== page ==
In its 124-year history there had never been mass loss of life in a fire on the London Underground. But on 18 November 1987 that would change, as a flashover – a sudden and rapid spread of fire caused by smoke or fumes igniting – claimed the lives of 31 people at King’s Cross. Some of those who survived have been recalling the events of that night.
Daemonn Brody, who had moved to London five days earlier to start a new job, was on his way to see the Regent Street Christmas lights.
As the self-confessed “computer geek” waited for a Victoria Line train at King’s Cross Tube station, he realised passengers were being evacuated.
He joined them, heading up an escalator back into the ticket hall from the underground platform.
“There were a lot of people running about, and there was definitely commotion,” he said.
“A police officer was shouting: ‘Get out, get out’. It was really turning panicky.”
As Mr Brody walked across the ticket hall he was floored by the fireball that shot up from below, and he realised his back and legs were on fire.
“I hit the deck,” he said.
“Dropping to the floor was a mix of instincts and just not being able to stand up as the ticket hall filled with smoke.”
Mr Brody crawled along the ground, unable to breathe as the intensely hot air burned his throat.
He remembers worrying that no-one would recognise his body: “I was upset – I knew I was dying and that nobody would know I was down there.”
But he somehow found his way to the steps at the bottom of the south side of the exit to Euston Road.
“I could hardly walk and was screaming in pain, very, very loudly,” he said.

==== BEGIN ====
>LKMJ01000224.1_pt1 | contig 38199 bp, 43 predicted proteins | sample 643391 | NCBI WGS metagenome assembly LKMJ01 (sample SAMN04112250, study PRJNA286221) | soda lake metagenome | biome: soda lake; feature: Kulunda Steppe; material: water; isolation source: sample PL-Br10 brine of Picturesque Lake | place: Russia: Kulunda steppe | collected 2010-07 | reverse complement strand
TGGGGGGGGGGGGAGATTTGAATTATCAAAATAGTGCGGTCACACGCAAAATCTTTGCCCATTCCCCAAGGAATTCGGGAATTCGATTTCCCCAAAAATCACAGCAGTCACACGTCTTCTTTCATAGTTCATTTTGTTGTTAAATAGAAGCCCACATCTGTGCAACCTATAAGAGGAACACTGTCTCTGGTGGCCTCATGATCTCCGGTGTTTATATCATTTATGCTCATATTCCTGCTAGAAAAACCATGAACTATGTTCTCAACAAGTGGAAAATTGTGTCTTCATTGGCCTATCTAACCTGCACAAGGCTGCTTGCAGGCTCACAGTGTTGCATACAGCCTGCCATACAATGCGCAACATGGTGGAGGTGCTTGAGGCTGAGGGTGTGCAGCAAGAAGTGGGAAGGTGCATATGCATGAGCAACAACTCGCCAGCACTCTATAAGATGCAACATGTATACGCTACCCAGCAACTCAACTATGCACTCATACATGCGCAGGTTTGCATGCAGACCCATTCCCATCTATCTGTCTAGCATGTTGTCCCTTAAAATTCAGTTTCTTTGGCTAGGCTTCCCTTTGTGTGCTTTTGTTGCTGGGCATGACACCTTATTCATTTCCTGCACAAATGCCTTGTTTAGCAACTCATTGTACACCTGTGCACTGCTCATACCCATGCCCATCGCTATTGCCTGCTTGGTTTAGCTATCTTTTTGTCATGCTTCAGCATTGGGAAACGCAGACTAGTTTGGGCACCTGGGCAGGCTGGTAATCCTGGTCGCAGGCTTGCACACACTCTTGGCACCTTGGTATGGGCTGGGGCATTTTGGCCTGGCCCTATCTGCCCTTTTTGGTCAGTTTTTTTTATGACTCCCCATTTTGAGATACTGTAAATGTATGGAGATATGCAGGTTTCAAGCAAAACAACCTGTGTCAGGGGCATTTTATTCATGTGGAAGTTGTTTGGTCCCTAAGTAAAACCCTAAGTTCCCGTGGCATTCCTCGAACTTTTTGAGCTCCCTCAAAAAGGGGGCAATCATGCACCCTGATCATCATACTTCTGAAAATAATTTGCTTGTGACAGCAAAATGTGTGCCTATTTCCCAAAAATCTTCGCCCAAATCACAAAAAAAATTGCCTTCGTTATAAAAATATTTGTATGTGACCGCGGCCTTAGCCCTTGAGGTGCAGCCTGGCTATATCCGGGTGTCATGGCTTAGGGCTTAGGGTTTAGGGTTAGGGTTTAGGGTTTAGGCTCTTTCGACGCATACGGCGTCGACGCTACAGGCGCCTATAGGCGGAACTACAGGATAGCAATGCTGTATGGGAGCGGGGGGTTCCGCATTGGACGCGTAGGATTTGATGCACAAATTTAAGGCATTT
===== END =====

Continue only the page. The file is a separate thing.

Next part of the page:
From there he was helped to safety by members of the public.
They threw water on his burns as he stared at the skin that was hanging off his hands.
The fire, which had actually begun beneath Escalator Four around a quarter of an hour earlier, at about 19:30 GMT, is suspected to have been caused by a match discarded by a passenger. (Although smoking had been banned in all subsurface stations since a fire at Oxford Circus in 1984, people often lit cigarettes on their way up the escalators on their way out of the station.)
Fuelled by a build-up of grease and dust inside the wooden escalator, the fire spread until smoke began to spew from under the steps and out into the main concourse.
It was at about this point that firefighter Stewart Button and his colleagues arrived in the first fire engine to attend the scene. Minutes later, the fireball blasted up into the ticket hall – the precise time of 19:45 can be documented because the severe heat melted the wiring of the digital clock at the top of the escalators.